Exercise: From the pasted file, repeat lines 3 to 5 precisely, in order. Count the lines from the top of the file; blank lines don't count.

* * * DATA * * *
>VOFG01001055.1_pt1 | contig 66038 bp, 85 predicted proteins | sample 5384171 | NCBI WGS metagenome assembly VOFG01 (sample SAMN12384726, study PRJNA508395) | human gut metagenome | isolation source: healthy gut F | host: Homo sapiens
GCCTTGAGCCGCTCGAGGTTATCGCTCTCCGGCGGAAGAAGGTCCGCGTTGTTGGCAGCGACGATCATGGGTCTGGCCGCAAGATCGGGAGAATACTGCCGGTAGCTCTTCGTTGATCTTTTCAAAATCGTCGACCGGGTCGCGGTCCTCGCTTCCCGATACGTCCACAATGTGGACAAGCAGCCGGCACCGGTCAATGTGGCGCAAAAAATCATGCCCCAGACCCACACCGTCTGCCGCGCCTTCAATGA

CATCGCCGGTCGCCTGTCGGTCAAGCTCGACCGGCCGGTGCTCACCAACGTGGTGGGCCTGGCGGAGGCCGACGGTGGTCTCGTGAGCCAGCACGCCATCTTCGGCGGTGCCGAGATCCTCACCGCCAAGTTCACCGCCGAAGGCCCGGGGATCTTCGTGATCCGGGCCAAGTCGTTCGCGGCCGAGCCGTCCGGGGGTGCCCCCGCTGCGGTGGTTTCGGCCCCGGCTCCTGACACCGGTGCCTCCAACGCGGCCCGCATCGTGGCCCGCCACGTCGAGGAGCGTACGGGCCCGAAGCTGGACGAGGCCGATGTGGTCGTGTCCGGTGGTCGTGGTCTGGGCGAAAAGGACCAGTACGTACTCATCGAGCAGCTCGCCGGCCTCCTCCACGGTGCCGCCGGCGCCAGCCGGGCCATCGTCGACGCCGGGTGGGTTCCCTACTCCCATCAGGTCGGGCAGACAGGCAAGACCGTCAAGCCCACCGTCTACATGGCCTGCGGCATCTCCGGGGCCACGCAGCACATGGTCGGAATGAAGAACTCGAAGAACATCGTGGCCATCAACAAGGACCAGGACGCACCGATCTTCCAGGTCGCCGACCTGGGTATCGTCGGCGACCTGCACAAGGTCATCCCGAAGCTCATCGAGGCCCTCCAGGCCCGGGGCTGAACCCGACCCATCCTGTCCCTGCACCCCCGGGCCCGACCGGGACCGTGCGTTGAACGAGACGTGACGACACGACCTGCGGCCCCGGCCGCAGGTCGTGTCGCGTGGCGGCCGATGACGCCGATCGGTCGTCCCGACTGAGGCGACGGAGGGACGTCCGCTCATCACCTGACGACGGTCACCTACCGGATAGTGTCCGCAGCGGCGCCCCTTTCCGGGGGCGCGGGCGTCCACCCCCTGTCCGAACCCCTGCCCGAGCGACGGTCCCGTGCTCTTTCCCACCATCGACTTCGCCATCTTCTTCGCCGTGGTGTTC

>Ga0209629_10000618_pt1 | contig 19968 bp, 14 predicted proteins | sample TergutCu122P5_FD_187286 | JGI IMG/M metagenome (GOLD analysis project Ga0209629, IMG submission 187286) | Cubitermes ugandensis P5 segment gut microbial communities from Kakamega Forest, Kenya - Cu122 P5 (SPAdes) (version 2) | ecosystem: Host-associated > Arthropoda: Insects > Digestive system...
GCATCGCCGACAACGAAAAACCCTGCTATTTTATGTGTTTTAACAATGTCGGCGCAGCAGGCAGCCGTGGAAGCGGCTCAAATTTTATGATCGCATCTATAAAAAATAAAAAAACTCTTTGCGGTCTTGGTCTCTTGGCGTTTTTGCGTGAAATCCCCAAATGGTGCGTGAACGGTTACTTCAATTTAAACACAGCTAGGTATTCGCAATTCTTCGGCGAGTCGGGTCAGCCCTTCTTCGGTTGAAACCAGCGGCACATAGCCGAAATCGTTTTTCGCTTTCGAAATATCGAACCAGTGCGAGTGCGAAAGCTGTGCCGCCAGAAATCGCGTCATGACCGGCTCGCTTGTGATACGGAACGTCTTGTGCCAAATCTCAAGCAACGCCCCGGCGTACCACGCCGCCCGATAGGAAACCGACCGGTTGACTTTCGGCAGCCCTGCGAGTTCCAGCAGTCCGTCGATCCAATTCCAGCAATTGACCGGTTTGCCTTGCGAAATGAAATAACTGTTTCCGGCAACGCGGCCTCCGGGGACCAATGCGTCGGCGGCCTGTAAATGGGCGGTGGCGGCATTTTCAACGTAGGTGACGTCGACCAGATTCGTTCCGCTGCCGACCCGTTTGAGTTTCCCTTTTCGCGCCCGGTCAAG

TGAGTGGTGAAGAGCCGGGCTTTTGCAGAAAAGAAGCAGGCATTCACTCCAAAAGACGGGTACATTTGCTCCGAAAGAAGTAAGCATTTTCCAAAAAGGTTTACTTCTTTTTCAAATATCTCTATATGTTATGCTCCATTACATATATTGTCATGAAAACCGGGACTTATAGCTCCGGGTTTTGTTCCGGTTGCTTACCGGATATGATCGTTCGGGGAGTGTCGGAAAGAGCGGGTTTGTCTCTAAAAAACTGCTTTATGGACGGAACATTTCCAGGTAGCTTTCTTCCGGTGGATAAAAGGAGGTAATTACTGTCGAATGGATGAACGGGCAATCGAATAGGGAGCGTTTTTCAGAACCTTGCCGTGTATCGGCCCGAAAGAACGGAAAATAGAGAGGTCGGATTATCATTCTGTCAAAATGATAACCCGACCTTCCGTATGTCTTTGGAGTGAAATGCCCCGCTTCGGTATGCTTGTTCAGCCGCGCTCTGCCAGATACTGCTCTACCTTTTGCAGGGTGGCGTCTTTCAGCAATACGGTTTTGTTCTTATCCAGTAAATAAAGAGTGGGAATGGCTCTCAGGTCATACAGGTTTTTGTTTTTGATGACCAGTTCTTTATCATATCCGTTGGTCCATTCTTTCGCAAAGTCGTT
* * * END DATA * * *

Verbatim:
CATCGCCGGTCGCCTGTCGGTCAAGCTCGACCGGCCGGTGCTCACCAACGTGGTGGGCCTGGCGGAGGCCGACGGTGGTCTCGTGAGCCAGCACGCCATCTTCGGCGGTGCCGAGATCCTCACCGCCAAGTTCACCGCCGAAGGCCCGGGGATCTTCGTGATCCGGGCCAAGTCGTTCGCGGCCGAGCCGTCCGGGGGTGCCCCCGCTGCGGTGGTTTCGGCCCCGGCTCCTGACACCGGTGCCTCCAACGCGGCCCGCATCGTGGCCCGCCACGTCGAGGAGCGTACGGGCCCGAAGCTGGACGAGGCCGATGTGGTCGTGTCCGGTGGTCGTGGTCTGGGCGAAAAGGACCAGTACGTACTCATCGAGCAGCTCGCCGGCCTCCTCCACGGTGCCGCCGGCGCCAGCCGGGCCATCGTCGACGCCGGGTGGGTTCCCTACTCCCATCAGGTCGGGCAGACAGGCAAGACCGTCAAGCCCACCGTCTACATGGCCTGCGGCATCTCCGGGGCCACGCAGCACATGGTCGGAATGAAGAACTCGAAGAACATCGTGGCCATCAACAAGGACCAGGACGCACCGATCTTCCAGGTCGCCGACCTGGGTATCGTCGGCGACCTGCACAAGGTCATCCCGAAGCTCATCGAGGCCCTCCAGGCCCGGGGCTGAACCCGACCCATCCTGTCCCTGCACCCCCGGGCCCGACCGGGACCGTGCGTTGAACGAGACGTGACGACACGACCTGCGGCCCCGGCCGCAGGTCGTGTCGCGTGGCGGCCGATGACGCCGATCGGTCGTCCCGACTGAGGCGACGGAGGGACGTCCGCTCATCACCTGACGACGGTCACCTACCGGATAGTGTCCGCAGCGGCGCCCCTTTCCGGGGGCGCGGGCGTCCACCCCCTGTCCGAACCCCTGCCCGAGCGACGGTCCCGTGCTCTTTCCCACCATCGACTTCGCCATCTTCTTCGCCGTGGTGTTC

>Ga0209629_10000618_pt1 | contig 19968 bp, 14 predicted proteins | sample TergutCu122P5_FD_187286 | JGI IMG/M metagenome (GOLD analysis project Ga0209629, IMG submission 187286) | Cubitermes ugandensis P5 segment gut microbial communities from Kakamega Forest, Kenya - Cu122 P5 (SPAdes) (version 2) | ecosystem: Host-associated > Arthropoda: Insects > Digestive system...
GCATCGCCGACAACGAAAAACCCTGCTATTTTATGTGTTTTAACAATGTCGGCGCAGCAGGCAGCCGTGGAAGCGGCTCAAATTTTATGATCGCATCTATAAAAAATAAAAAAACTCTTTGCGGTCTTGGTCTCTTGGCGTTTTTGCGTGAAATCCCCAAATGGTGCGTGAACGGTTACTTCAATTTAAACACAGCTAGGTATTCGCAATTCTTCGGCGAGTCGGGTCAGCCCTTCTTCGGTTGAAACCAGCGGCACATAGCCGAAATCGTTTTTCGCTTTCGAAATATCGAACCAGTGCGAGTGCGAAAGCTGTGCCGCCAGAAATCGCGTCATGACCGGCTCGCTTGTGATACGGAACGTCTTGTGCCAAATCTCAAGCAACGCCCCGGCGTACCACGCCGCCCGATAGGAAACCGACCGGTTGACTTTCGGCAGCCCTGCGAGTTCCAGCAGTCCGTCGATCCAATTCCAGCAATTGACCGGTTTGCCTTGCGAAATGAAATAACTGTTTCCGGCAACGCGGCCTCCGGGGACCAATGCGTCGGCGGCCTGTAAATGGGCGGTGGCGGCATTTTCAACGTAGGTGACGTCGACCAGATTCGTTCCGCTGCCGACCCGTTTGAGTTTCCCTTTTCGCGCCCGGTCAAG